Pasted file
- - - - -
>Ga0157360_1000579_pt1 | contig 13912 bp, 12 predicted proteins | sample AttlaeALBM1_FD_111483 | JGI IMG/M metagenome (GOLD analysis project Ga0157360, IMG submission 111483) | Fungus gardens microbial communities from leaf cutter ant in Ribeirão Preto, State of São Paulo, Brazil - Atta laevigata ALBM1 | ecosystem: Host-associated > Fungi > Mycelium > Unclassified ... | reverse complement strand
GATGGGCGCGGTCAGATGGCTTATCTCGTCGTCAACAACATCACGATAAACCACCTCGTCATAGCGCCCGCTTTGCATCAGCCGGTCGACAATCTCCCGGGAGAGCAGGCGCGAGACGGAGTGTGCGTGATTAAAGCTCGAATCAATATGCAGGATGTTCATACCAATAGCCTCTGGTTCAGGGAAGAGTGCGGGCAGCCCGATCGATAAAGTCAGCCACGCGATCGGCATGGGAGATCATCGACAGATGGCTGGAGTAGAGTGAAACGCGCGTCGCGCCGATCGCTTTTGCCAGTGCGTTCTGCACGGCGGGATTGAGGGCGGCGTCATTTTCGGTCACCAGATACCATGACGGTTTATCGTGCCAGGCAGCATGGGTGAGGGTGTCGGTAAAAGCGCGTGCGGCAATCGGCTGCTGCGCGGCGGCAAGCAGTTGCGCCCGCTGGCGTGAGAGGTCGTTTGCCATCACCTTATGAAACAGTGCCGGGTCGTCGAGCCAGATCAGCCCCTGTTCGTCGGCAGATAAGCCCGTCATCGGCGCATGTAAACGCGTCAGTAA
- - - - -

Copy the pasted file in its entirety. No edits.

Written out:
>Ga0157360_1000579_pt1 | contig 13912 bp, 12 predicted proteins | sample AttlaeALBM1_FD_111483 | JGI IMG/M metagenome (GOLD analysis project Ga0157360, IMG submission 111483) | Fungus gardens microbial communities from leaf cutter ant in Ribeirão Preto, State of São Paulo, Brazil - Atta laevigata ALBM1 | ecosystem: Host-associated > Fungi > Mycelium > Unclassified ... | reverse complement strand
GATGGGCGCGGTCAGATGGCTTATCTCGTCGTCAACAACATCACGATAAACCACCTCGTCATAGCGCCCGCTTTGCATCAGCCGGTCGACAATCTCCCGGGAGAGCAGGCGCGAGACGGAGTGTGCGTGATTAAAGCTCGAATCAATATGCAGGATGTTCATACCAATAGCCTCTGGTTCAGGGAAGAGTGCGGGCAGCCCGATCGATAAAGTCAGCCACGCGATCGGCATGGGAGATCATCGACAGATGGCTGGAGTAGAGTGAAACGCGCGTCGCGCCGATCGCTTTTGCCAGTGCGTTCTGCACGGCGGGATTGAGGGCGGCGTCATTTTCGGTCACCAGATACCATGACGGTTTATCGTGCCAGGCAGCATGGGTGAGGGTGTCGGTAAAAGCGCGTGCGGCAATCGGCTGCTGCGCGGCGGCAAGCAGTTGCGCCCGCTGGCGTGAGAGGTCGTTTGCCATCACCTTATGAAACAGTGCCGGGTCGTCGAGCCAGATCAGCCCCTGTTCGTCGGCAGATAAGCCCGTCATCGGCGCATGTAAACGCGTCAGTAA